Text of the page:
Here you will find testimonials from National Crime Agency (NCA) Officers serving with the National Cyber Crime Unit.
I have been a member of the NCCU Prevent team for over a year and I work on a number of activities that are both creative and challenging.
My role involves researching new tools and techniques to deploy against cyber criminals, in particular seeking to prevent individuals becoming involved in cyber crime. This involves working closely with academics, foreign law enforcement agencies and behavioural scientists to increase our understanding of the nature of cyber crime and develop new approaches. I assist in the coordination of operations, creating and reviewing intelligence and deploying with investigators to conduct arrests and searches.
I am also involved in looking at the infrastructure of the internet, training law enforcement colleagues across the globe on how to stop criminals from operating online and working with international bodies to help make the internet a safer and more secure environment for everyone.
The NCCU Prevent team provides an opportunity to be creative in tackling an ever-changing and evolving environment and preventing those involved or on the periphery of cyber crime from engaging in cyber crime.
I arrive at the office at 8:00 in time for the weekly ops meeting during which all the unit investigations get discussed. Currently I am the case officer for one operation and have specific responsibilities for four others.
Seven years ago I left my job as a construction project manager and started works at the NCA’s predecessor, the Serious and Organised Crime Agency (SOCA). Since that time I have mainly been involved in drugs and corruption investigations, but have also spent two years working aboard in Afghanistan. I transferred to the NCA’s National Cyber Crime Unit (NCCU) nine months ago, having always been interested in the technical aspects of investigations. Work here is by no means simple, as we are dealing with an ever changing threat which does not care about international borders. This means as investigators we need to be flexible and innovative in our approach.
I the travel to the local Crown Court, to swear in a Production Order to obtain a copy of a UK based server that is controlling a particularly nasty piece of malicious software (malware).
On returning to the office I just have time to grab a sandwich before I go into a conference call regarding my operation. Also on the call are representatives from other foreign law enforcement agencies and a private industry partner. We discuss new potential avenues of investigation how we could work in collaboration with private industry to help better protect the UK.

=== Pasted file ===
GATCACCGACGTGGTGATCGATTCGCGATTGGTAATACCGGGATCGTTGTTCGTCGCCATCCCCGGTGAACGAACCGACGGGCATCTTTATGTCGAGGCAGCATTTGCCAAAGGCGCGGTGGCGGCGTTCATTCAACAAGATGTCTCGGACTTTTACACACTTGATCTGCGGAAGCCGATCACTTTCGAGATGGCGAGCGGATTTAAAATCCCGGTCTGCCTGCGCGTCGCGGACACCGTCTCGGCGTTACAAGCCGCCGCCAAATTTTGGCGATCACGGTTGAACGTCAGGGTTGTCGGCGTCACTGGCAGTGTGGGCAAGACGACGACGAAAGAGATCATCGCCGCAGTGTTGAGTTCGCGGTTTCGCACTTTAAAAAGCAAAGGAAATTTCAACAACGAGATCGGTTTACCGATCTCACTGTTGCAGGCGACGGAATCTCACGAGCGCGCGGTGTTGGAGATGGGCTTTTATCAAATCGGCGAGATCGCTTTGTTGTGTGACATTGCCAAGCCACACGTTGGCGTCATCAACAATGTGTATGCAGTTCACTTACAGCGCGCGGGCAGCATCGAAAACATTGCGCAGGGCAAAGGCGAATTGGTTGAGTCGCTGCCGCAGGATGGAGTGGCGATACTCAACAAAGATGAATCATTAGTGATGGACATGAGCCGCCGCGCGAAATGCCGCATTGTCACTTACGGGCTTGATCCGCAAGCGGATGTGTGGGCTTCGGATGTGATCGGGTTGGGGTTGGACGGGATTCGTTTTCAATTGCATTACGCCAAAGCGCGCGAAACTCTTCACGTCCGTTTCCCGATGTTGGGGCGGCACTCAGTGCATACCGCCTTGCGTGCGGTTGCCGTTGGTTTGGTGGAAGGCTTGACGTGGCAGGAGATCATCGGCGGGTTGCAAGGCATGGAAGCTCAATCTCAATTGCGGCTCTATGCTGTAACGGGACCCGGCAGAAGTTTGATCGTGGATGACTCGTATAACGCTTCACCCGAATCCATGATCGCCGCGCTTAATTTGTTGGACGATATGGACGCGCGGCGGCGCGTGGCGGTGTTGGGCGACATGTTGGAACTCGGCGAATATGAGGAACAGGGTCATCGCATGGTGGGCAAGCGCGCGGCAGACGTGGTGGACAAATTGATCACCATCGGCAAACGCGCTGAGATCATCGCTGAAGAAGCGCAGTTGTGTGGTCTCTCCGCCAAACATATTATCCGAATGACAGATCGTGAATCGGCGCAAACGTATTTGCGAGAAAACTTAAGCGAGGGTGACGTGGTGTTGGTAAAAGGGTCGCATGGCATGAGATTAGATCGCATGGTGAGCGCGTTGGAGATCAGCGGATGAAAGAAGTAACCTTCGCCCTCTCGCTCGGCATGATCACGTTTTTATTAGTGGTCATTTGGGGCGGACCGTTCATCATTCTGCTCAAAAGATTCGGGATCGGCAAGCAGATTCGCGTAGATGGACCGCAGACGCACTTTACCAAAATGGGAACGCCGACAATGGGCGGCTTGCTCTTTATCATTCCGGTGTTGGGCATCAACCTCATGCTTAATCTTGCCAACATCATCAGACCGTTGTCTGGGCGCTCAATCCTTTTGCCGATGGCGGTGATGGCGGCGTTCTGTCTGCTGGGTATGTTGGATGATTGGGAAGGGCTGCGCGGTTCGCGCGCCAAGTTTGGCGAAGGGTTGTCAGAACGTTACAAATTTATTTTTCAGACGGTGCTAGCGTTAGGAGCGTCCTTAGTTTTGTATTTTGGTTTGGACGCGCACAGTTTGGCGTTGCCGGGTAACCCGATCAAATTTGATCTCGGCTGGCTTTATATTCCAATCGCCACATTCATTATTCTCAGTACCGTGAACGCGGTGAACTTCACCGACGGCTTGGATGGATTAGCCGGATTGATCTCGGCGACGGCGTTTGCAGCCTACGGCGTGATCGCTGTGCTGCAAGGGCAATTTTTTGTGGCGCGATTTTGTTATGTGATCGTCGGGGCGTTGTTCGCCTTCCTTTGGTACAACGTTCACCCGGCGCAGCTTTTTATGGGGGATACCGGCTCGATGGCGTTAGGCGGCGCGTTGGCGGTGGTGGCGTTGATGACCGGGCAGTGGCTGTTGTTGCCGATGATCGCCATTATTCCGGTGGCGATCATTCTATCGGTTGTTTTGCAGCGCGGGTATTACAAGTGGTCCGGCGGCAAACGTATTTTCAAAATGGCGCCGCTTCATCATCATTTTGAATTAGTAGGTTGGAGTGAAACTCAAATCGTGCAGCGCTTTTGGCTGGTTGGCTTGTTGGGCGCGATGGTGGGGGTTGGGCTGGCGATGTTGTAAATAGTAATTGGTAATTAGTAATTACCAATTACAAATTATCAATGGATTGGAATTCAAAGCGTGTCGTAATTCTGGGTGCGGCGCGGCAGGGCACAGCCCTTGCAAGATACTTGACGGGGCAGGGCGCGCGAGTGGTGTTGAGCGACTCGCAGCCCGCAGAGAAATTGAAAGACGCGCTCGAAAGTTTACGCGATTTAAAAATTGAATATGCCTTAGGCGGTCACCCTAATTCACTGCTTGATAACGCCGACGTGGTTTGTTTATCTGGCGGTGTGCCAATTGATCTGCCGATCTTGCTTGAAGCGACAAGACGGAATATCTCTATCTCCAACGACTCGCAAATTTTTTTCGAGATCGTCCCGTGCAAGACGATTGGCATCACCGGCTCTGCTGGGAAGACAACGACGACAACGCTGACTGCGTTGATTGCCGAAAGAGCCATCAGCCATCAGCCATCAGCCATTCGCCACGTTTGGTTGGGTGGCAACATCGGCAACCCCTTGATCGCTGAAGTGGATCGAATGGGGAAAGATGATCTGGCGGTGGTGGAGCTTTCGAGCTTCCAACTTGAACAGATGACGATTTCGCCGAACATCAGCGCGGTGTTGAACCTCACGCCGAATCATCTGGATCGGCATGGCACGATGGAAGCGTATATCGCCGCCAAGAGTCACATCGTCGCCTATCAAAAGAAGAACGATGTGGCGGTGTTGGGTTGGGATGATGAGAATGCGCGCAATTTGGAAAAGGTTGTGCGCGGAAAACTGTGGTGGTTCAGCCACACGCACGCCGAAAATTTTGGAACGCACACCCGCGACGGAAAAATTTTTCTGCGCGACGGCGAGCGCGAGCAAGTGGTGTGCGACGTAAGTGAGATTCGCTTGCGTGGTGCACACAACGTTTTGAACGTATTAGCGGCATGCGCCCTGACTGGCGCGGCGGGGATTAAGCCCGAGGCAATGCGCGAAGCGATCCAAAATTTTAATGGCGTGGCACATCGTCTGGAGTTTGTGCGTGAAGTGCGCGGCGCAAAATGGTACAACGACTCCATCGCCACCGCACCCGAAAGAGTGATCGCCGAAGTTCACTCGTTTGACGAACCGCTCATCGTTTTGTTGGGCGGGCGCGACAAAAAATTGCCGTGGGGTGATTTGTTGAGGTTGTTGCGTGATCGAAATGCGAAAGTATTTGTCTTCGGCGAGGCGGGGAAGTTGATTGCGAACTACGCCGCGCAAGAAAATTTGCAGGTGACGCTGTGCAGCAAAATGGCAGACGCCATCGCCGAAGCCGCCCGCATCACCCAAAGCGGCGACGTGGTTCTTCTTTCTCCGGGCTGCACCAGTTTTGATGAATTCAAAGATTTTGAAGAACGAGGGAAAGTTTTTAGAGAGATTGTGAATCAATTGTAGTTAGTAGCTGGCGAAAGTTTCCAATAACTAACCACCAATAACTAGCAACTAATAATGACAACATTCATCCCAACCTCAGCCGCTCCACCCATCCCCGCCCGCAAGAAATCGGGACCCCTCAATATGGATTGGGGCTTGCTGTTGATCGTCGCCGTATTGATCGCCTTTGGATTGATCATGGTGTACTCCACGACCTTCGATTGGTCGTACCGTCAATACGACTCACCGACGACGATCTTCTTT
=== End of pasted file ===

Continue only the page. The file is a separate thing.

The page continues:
I go and have a quick chat with our technical team regarding their analysis of a computer seized earlier in the week. I need to take my time going through their material, as it is often the small things that catch people out and are vital in helping to secure a conviction.
Just as I’m heading out the door, I get a call from one of the other NCCU operational teams. They have just identified and arrested an individual who is believed to be using a piece of malware linked to millions of pound worth of fraud. They ask me to interview him. I pick up my warrant card and notebook and get back to work.
As an NCCU Technical Officer I support the planning and execution of operations using my technical skills and knowledge to assist investigation teams. During a typical day I advise investigators and managers on technical issues and suggest solutions to a range of potential technical problems that may appear during the course of an operation.
I create bespoke tools using programming languages such as Python to speed up data analytics, and use technology to analyse malware to provide intelligence from samples. For example, I search for relevant IP address details or specific strings of information that may help provide vital clues to solving an investigation.
I often set up platforms, as well as test and report on new tools that will be of use to the NCA during various operations.
I am also required to produce witness statements for court, explaining the work I do in words that judges and juries can understand, even if they are unfamiliar to cyber language.